Gluing up the top, starting to brace the back.

I took the guitar body out of clamps and routed the back flush to the sides. It looks nice. It almost looks nice enough to skip a binding. I’ll have to think about that.

Next, I glued up the Sitka Spruce top the same way I glued the walnut back. This set has been sitting here seasoning for at least a year. It’s nice and dry.

Then, I ripped a plank of Sitka spruce down for bracing. I’ve had this chunk of Sitka laying around for about 2 years now, so it’s also perfectly seasoned.  I cut the first brace for the back, to go across the widest part of the guitar– where the back needs support. I don’t want it to be too bloopy when it’s vibrating; you get a better, more “useable” bass response, if you cut out the loewest frequencies with some judicious bracing. I do not chamfer it yet, nor do I cut grooves in the lining to accept it and secure it. That’s way more work than it’s worth, and if it’s not done perfectly, the result is a brace that comes loose and rattles around at some point. I secure braces differently than some people do; more on that later in a future digest entry.

I will be tap-testing the back and adding braces or chamfering wood away from braces until it sounds “right”.

It’s clamped with a block-n-clamp on each end and some weights in the middle. That brace is going on there strong.

Tomorrow, I’ll add more braces to the back and start messing with the top.

The back goes on.

I sanded the back after it came out of the clamps, laid the guitar body down on it, marked it with a No.2 Ticonderoga pencil (very important) and cut it out on the bandsaw. I sanded it with a drum sander.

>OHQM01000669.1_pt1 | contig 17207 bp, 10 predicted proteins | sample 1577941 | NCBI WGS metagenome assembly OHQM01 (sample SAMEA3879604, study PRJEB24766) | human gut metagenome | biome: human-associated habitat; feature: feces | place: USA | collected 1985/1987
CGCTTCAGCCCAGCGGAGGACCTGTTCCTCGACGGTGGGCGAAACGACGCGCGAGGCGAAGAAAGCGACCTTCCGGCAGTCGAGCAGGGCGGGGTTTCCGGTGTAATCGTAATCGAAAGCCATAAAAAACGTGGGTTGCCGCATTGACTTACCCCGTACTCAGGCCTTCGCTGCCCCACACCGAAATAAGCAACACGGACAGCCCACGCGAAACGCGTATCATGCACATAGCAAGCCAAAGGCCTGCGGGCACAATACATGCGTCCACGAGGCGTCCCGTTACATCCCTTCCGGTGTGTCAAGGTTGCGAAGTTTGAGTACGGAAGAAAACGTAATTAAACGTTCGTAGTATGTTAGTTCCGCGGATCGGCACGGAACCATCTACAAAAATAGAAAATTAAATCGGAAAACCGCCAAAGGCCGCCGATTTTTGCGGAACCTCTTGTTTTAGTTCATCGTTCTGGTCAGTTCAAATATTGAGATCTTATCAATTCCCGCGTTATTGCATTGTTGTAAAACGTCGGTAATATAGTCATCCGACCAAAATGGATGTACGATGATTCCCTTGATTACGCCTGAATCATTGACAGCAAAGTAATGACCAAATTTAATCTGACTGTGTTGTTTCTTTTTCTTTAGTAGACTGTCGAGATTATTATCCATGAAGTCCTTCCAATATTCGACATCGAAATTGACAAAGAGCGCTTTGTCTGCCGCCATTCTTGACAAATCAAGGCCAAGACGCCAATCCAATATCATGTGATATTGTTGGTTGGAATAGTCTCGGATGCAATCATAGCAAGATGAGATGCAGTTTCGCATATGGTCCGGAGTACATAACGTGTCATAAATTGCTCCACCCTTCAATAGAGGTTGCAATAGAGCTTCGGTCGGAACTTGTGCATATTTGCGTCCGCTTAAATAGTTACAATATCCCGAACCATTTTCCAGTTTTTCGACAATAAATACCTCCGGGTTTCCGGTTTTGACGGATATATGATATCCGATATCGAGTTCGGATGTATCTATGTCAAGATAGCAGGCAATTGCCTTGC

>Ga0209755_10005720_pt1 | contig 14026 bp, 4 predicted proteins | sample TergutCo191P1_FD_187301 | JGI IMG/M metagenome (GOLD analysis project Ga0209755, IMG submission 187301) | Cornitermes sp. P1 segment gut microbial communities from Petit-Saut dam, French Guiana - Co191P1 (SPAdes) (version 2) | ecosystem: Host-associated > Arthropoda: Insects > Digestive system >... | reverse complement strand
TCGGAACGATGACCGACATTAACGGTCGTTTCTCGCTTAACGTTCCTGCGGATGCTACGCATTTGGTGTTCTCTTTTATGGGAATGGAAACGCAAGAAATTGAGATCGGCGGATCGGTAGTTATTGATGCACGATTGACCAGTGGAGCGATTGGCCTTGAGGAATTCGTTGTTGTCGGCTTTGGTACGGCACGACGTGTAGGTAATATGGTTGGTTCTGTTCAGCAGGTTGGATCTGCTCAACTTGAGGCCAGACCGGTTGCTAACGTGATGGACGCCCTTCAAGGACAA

I chamfered the edges of the tail block and head block with a sharp chisel and hand-sanded everything inside, just so it’s nice.

 

 

Then I glued it. If the surface is dead flat, it doesn’t take much clamping pressure to mate it up.

 

I laid this big heavy tabletop thing on it and micro-slid the sides on the back plate until it was exactly where I wanted it. then I added just enough clamping pressure to get consistent glue squeeze-out all around. It’s a good visual cue that clamping pressure is even. If there’s a lot more coming out in one spot and another spot is looking dry, it’s a sign of a problem. You need to pay attention to these things.  In this case the ribbon of glue was consistent all the way around and left me feeling good.

Sides nearly done; time to make the back

I pulled all the clamps off the sides today and started sanding them. I have about an hour more of working the surfaces that the back and top will attach to.

But it takes a day to glue the back up, and the same to make the top, plus time spent on making braces… so while I’m sanding the sides, its time to start gluing the back. Thing need to go down multiple tracks if you don’t want to spend a year doing this. I’m always waiting for something to dry/cure as it is.

First you mate the edges by running them through an edge planer. Fiddly work, that; multiple passes, taking only a little at a time. I stop and check after each pass. You hold the 2 halves together against a bright light and when simple hand pressure mates the halves well enough that you can’t see light, it’s ready to glue. If you can see light, it’s not good enough.

I lay the wood down on top of a bar or stick, so it’s in triangle configuration, and secure the sides; I apply glue to the seam; then I pull out the bar and push the wood down so it’s lying flat. It’s the simplest way to put clamping pressure all along the seam, evenly.  Wax paper underneath (and on top) if you ever want it to come free again!

 

Then I clamp a bar down across the top of the seam, so it can’t pop back up:

And I leave it alone for a day.

Walnut sides, Walnut back. It’s going to be a beautiful thing if I don’t screw it up.